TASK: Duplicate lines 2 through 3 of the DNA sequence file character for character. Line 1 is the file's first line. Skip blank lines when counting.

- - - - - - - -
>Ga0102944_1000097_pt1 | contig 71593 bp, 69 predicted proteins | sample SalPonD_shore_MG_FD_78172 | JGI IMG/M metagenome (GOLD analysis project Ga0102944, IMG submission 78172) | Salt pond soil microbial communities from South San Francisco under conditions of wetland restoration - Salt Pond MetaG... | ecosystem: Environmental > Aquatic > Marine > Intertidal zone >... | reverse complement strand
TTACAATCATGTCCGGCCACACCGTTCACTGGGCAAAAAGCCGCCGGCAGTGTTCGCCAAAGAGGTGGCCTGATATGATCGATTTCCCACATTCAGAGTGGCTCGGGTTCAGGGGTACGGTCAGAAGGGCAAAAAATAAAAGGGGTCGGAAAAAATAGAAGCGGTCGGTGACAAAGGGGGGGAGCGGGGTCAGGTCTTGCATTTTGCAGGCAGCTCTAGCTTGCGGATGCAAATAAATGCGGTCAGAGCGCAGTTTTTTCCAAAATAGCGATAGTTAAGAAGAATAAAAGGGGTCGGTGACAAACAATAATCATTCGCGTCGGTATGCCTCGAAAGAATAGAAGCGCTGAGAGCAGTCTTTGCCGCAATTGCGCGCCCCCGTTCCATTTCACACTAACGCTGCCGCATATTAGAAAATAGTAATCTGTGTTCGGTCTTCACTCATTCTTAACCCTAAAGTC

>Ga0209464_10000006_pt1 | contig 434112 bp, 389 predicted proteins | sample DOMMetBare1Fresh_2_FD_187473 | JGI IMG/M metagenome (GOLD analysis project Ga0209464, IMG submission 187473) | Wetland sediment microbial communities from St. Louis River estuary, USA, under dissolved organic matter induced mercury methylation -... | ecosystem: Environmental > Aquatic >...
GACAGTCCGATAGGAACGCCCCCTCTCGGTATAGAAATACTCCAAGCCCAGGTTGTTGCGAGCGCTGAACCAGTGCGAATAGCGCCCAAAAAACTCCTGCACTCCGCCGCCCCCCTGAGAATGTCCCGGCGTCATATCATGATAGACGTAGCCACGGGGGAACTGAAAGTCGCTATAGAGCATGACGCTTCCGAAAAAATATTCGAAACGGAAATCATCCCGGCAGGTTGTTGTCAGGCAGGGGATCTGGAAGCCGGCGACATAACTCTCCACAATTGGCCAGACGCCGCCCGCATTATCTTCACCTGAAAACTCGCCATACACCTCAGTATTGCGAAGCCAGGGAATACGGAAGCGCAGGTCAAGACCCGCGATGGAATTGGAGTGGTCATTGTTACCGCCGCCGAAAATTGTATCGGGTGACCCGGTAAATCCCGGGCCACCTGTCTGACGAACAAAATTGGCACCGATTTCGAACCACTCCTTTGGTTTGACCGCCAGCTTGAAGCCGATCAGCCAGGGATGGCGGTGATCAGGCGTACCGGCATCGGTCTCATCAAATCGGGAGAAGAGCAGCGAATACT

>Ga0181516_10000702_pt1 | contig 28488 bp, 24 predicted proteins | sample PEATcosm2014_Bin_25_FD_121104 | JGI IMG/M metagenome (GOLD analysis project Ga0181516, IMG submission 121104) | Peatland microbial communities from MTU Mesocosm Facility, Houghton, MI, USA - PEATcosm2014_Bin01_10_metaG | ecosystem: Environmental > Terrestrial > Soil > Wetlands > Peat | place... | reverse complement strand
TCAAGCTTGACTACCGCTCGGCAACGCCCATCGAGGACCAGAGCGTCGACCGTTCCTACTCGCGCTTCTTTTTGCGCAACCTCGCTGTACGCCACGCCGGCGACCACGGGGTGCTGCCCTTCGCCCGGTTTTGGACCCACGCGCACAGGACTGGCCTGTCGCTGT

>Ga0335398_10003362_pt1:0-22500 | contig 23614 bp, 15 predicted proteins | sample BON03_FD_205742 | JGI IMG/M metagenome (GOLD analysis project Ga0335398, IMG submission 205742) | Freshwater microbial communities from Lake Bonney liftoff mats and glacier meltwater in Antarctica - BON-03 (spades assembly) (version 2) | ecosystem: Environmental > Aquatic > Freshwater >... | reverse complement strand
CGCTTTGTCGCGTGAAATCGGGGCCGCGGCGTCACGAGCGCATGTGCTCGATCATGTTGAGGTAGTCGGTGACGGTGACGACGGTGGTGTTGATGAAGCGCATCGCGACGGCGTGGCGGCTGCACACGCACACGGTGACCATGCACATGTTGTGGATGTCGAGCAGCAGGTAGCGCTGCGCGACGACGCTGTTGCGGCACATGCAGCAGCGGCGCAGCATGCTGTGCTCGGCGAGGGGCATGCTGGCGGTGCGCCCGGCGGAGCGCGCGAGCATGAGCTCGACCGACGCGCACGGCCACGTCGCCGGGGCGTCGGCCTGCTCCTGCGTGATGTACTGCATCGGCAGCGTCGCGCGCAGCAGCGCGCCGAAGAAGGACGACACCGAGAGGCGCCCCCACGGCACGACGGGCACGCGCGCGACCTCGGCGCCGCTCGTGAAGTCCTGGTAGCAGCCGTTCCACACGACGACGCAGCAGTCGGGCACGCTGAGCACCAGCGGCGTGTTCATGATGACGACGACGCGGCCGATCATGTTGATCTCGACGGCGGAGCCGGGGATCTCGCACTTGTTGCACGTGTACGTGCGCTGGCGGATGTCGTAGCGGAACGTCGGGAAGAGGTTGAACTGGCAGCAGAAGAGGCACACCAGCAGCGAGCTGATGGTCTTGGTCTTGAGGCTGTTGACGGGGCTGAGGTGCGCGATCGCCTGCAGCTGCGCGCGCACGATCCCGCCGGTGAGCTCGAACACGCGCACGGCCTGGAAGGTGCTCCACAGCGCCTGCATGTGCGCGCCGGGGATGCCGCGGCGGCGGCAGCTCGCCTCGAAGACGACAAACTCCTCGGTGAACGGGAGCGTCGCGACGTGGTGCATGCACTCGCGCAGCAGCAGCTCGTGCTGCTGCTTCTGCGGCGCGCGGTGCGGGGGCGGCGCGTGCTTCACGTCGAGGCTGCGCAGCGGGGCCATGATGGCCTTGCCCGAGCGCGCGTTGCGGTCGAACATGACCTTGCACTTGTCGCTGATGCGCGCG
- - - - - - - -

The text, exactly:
TTACAATCATGTCCGGCCACACCGTTCACTGGGCAAAAAGCCGCCGGCAGTGTTCGCCAAAGAGGTGGCCTGATATGATCGATTTCCCACATTCAGAGTGGCTCGGGTTCAGGGGTACGGTCAGAAGGGCAAAAAATAAAAGGGGTCGGAAAAAATAGAAGCGGTCGGTGACAAAGGGGGGGAGCGGGGTCAGGTCTTGCATTTTGCAGGCAGCTCTAGCTTGCGGATGCAAATAAATGCGGTCAGAGCGCAGTTTTTTCCAAAATAGCGATAGTTAAGAAGAATAAAAGGGGTCGGTGACAAACAATAATCATTCGCGTCGGTATGCCTCGAAAGAATAGAAGCGCTGAGAGCAGTCTTTGCCGCAATTGCGCGCCCCCGTTCCATTTCACACTAACGCTGCCGCATATTAGAAAATAGTAATCTGTGTTCGGTCTTCACTCATTCTTAACCCTAAAGTC

>Ga0209464_10000006_pt1 | contig 434112 bp, 389 predicted proteins | sample DOMMetBare1Fresh_2_FD_187473 | JGI IMG/M metagenome (GOLD analysis project Ga0209464, IMG submission 187473) | Wetland sediment microbial communities from St. Louis River estuary, USA, under dissolved organic matter induced mercury methylation -... | ecosystem: Environmental > Aquatic >...